“Complicated” causes more problems than “simple,” unless you’re a physicist. Complicated accurately describes our vast American system of laws. More and more, we see ordinary people and small businesses swallowed up in this legal maze, this monstrous rabbit warren of laws and regulations that are strangling our country.
Recent decades have seen a perversion of our founders’ intent to create a constitution deliberately crafted to restrict the size and reach of the federal government. Over the last century, Congress went on a rampage and passed hordes of laws. The federal government imposed an income tax (which originally was banned by the Constitution) to generate the revenues needed to employ hundreds of thousands of bureaucrats to enforce the massive number of new rules and laws.
Most of us can agree with Ray Crowley, who wrote in 1976, “Certainly we need laws to protect the weak from the strong, to aid the sick and the helpless, to discourage crime…. But there’s a limit.” Now, following four decades of grossly profligate laws created by Congress, we are far beyond the limits envisioned by the founding framers. Congress has created laws so voluminous that they must be passed before they can be understood.
But the perpetrators are not only in Congress. Since Barack Obama came to power, the Orwellian laws he imposed by administrative fiat and decree, from his perch in the executive branch, have added $5 trillion to the taxpayer’s tab: health care reform, new energy rules, environmental and “global warming” reform, bank reform and economic regulations, to name a few.
And let’s not forget the flood of new laws poured into the Floridian and American civil and economic systems by activist judges in the judicial branch. These are judges who took it upon themselves to create new law. As author/broadcaster Mark Levin reminds us, rulings by judges based on personal or political considerations rather than on existing law have permitted the judiciary to take over private-sector firing and hiring practices, prisons, school systems, farm policies and quotas. Activist judges have ordered state and county governments to raise taxes and hand over benefits to illegal immigrants.
Judges have made laws that allowed flag burnings, protected racial discrimination in the nation’s law schools, permitted seizure of private property without just compensation and protected child pornography. Levin says courts have even second-guessed the commander in chief in time of war and granted right of due process to foreign enemy combatants. In short, the courts have plowed through the separation of powers constructed by the founders, firewalls designed to balance the power of the three branches of government.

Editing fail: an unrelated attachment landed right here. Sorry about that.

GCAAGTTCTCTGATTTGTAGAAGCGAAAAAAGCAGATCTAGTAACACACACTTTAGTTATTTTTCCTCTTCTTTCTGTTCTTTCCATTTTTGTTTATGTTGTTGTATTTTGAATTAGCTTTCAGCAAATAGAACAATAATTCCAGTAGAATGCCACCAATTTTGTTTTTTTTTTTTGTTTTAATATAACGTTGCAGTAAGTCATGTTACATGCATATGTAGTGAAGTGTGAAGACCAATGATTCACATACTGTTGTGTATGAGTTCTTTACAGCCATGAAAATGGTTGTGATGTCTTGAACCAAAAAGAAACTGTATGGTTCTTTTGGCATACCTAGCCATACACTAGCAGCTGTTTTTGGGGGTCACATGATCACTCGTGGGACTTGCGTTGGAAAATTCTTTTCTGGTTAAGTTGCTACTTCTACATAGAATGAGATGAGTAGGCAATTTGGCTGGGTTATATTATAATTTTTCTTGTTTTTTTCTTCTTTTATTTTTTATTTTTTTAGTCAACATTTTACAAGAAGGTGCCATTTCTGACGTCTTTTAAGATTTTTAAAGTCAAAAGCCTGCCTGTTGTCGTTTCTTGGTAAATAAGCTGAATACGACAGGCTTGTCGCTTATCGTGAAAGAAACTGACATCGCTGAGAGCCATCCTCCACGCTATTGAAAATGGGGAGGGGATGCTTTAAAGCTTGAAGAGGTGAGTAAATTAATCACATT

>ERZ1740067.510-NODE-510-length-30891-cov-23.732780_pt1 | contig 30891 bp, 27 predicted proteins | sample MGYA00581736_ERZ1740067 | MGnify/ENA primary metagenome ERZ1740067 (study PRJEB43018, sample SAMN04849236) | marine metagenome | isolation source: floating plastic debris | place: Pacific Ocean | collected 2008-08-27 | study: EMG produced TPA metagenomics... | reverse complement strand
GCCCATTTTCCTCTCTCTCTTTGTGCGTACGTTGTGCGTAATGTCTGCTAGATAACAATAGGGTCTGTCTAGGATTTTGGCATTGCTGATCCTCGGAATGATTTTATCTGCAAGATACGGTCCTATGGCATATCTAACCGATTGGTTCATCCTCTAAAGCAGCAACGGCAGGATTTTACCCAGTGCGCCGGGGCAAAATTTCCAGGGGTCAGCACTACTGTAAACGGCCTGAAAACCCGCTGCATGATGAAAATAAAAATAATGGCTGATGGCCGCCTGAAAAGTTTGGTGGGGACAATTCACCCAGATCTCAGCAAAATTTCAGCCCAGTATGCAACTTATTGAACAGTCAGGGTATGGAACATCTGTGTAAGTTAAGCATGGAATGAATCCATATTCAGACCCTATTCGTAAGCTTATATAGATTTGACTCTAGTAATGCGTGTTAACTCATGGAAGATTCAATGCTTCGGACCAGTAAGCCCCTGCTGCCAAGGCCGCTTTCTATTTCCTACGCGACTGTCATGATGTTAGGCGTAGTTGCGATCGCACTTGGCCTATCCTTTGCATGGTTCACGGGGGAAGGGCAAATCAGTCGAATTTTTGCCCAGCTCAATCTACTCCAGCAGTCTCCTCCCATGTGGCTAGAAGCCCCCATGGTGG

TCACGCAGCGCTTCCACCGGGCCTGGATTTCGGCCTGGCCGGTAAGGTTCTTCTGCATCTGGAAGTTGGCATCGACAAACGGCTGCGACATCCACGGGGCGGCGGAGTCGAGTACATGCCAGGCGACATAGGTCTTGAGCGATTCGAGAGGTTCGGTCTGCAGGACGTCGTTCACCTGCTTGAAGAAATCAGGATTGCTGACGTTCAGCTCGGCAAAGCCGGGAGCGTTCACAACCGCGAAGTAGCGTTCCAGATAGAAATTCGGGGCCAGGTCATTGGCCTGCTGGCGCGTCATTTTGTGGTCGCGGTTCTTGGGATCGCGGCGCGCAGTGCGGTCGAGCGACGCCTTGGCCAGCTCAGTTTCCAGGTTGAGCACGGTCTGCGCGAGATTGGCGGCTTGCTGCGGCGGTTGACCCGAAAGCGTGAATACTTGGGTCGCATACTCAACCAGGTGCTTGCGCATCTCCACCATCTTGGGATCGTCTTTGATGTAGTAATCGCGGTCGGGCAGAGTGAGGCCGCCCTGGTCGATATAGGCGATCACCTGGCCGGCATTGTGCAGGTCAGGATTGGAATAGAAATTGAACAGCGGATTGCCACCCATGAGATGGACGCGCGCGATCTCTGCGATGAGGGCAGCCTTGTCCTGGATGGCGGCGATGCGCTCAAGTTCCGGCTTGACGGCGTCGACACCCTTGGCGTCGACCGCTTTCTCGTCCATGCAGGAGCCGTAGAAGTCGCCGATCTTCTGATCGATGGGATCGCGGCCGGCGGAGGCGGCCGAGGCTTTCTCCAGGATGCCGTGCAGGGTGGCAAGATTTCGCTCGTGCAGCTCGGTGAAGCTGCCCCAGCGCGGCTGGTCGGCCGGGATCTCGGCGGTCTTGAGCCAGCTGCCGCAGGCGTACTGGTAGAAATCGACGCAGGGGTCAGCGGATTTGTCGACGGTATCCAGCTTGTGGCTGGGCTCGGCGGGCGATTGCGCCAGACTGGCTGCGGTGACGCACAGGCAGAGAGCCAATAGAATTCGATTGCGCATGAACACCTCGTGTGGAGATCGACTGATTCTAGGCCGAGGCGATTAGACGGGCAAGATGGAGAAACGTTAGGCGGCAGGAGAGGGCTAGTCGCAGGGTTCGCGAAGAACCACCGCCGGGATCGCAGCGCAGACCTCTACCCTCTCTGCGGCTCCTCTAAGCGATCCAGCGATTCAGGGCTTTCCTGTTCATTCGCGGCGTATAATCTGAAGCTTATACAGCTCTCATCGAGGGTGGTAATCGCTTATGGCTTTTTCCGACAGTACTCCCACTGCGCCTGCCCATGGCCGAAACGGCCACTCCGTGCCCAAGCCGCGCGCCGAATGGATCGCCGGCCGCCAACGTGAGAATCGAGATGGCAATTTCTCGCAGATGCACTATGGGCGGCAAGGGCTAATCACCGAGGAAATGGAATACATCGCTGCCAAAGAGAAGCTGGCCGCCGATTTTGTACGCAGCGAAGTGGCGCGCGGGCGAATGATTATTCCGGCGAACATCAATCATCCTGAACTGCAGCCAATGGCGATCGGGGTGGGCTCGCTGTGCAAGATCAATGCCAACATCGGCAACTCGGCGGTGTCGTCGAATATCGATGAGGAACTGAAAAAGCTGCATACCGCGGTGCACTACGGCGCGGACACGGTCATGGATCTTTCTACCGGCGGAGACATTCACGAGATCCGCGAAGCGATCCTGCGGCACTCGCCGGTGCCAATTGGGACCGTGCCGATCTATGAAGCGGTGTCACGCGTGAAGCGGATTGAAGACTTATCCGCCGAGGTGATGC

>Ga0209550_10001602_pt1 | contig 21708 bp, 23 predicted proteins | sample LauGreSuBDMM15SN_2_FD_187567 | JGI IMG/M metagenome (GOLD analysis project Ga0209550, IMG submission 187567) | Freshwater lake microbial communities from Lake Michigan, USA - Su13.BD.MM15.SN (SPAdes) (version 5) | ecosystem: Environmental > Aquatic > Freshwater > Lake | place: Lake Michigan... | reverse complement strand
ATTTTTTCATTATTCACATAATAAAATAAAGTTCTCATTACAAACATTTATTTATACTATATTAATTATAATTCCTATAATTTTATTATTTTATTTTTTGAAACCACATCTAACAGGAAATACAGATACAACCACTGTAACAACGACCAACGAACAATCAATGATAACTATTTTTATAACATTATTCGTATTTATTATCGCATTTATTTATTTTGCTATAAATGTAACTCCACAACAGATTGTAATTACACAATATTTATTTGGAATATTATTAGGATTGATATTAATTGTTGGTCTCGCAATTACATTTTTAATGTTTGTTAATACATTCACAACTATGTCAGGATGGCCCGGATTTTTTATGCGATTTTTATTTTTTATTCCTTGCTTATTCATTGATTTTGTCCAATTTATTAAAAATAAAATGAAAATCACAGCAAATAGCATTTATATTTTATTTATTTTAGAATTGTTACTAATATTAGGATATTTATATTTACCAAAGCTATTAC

“Bad laws are the worst sort of tyranny,” said Irish statesman and philosopher Edmund Burke. Tyrannical and unfair tax laws push businesses to spend huge sums on CPA firms to draft complicated tax strategies to avoid unfair taxes. A single thief commits robbery, but when 535 members of Congress do it, it’s taxation.
Winston Churchill captured the problem perfectly: “If you have ten thousand regulations, you destroy all respect for the law.” While laws sprouting like weeds have thrown us into a sorry mess nationally, it’s not the worst of what this epidemic of laws has done to the country.
Governments love laws because of laws speed the government’s growth. But too many laws smother initiative. Would-be business owners don’t spend their own capital to create new enterprises if they must wade through impassable legal briar patches. Too often, entrepreneurs don’t start new businesses if the thickets become too entangled to navigate. There are far many more ways for business people to accidentally break laws than there are paths to success.
When the government declares so many actions to be a crime, it becomes impossible for businesses and citizens to function without breaking laws. The more laws there are, the more offenders they produce. Author Harry Silverglate says the average citizen commits three felonies a day. There is little wonder that one adult in every 31 is either in jail or on parole or probation. The net result: Jobs and wealth don’t get created and communities don’t flourish.
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